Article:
Forty years ago, Champions: the Super Roleplaying Game was inspired by off-the-leash newsstand comics full of weird and headstrong creators. No one knew where a story was going, and what “heroic” meant changed constantly. That’s why it was the first role-playing game to hand you and a few friends a creative studio, rather than a constructed genre package.
This book presents an exploration of those first-generation texts as envisioned and redesigned by Ron Edwards, long-time Champions player, co-founder of the Forge, publisher at Adept Press, and author of diverse role-playing games. It contains all of the rules you need to create and play any hero and villain you can think of, procedures for the Now so your play-experience is a cutting edge rather than a railroad; and a nonstandard, in-depth examination of superhero comics informed by professionals and insiders.
Like the original game, this one isn’t a setting or a quantitative breakdown of a genre. It’s for your own superhero comics experience. However you want it! Silly or not silly, cool or not cool, retro or contemporary, appropriate or inappropriate, safe or edgy, relevant or not relevant. Never mind what some franchise pays for, what a fanbase demands, or what the experts pontificate about.
This is your studio. Let’s see what you make with it!
In a single day and night of fierce fighting, the Archduchy of Mongaul has overrun its elegant neighbor, Parros. The lost priest kindgom’s surviving royalty, the young twins Rinda and Remus, hide in a forest in the forbidding wil marches. There they are saved by a mysterious creature with a man’s body and a leopard’s head, who has emerged from a deep sleep and remembers only his name. Guin.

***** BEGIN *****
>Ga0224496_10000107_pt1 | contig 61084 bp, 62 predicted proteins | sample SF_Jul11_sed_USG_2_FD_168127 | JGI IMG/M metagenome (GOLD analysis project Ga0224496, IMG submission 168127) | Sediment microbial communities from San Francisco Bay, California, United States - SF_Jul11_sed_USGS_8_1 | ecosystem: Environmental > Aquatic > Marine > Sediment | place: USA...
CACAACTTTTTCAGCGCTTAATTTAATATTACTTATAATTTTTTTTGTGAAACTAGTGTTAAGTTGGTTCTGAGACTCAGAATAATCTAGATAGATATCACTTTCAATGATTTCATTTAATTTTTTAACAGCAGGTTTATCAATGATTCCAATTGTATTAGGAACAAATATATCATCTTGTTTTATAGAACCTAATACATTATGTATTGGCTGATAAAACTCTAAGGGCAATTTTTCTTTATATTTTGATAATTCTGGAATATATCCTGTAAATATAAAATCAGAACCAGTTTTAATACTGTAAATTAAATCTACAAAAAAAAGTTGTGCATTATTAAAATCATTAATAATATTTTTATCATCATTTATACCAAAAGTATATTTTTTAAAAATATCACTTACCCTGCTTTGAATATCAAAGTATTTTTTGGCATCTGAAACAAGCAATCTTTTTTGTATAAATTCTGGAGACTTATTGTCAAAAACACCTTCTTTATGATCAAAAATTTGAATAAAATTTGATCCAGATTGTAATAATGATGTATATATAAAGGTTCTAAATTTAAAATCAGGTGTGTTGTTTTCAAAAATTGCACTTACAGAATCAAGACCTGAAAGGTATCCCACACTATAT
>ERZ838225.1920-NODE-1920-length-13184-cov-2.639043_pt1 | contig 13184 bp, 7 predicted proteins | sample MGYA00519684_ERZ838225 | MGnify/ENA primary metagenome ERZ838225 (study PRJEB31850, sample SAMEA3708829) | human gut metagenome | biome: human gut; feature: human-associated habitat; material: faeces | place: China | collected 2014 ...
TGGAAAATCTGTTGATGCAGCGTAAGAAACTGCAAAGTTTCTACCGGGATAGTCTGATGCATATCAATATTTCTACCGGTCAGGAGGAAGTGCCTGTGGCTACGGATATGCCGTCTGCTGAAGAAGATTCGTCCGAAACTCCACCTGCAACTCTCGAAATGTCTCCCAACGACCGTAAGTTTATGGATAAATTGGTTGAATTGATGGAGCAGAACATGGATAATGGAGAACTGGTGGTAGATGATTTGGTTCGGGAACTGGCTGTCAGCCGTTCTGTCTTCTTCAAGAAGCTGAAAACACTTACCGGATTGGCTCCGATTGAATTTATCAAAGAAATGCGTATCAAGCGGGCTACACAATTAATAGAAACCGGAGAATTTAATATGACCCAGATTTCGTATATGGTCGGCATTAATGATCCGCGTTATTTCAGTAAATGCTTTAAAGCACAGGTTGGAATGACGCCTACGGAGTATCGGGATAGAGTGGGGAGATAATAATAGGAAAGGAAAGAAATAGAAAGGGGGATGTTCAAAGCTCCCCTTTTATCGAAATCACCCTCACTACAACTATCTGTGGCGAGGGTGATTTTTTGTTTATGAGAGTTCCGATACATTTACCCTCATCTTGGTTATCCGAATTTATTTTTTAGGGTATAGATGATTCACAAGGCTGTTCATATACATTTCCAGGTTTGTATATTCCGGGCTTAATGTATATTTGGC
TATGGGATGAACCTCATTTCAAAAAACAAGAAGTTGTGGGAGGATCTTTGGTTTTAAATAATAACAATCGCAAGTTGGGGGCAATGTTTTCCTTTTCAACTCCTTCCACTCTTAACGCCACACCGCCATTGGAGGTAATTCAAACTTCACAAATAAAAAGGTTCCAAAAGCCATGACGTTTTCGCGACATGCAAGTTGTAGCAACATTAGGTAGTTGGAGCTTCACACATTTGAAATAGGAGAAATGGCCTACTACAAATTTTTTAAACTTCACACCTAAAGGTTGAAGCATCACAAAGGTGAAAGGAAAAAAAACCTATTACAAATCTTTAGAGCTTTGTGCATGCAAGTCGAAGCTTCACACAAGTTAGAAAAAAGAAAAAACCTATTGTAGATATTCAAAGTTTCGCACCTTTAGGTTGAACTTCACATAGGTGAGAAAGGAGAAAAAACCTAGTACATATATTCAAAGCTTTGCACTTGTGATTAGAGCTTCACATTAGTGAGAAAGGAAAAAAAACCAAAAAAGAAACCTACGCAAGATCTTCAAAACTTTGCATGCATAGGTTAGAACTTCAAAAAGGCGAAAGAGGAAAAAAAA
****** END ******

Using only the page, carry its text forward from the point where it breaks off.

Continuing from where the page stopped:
There was and there was not, as all stories begin, a princess cursed to be poisonous to the touch. But for Soraya, who has lived her life hidden away, apart from her family, safe only in her gardens, it’s not just a story.
As the day of her twin brother’s wedding approaches, Soraya must decide if she’s willing to step outside of the shadows for the first time. Below in the dungeon is a demon who holds knowledge that she craves, the answer to her freedom. And above is a young man who isn’t afraid of her, whose eyes linger not with fear, but with an understanding of who she is beneath the poison.
Soraya thought she knew her place in the world, but when her choices lead to consequences she never imagined, she begins to question who she is and who she is becoming…human or demon. Princess or monster.
Lost Voices was a series of reviews I did on rec.arts.sf.written in 2000, reviewing works by authors not now (well, then) producing new books. I have run the pieces through a spell-checker but for the most part otherwise left the reviews as they were, spotty research, mid-sentence parentheticals, insufficient grasp of paragraph structure and all.
The series taught me that focusing on people whose careers have hit roadbumps is kind of a downer.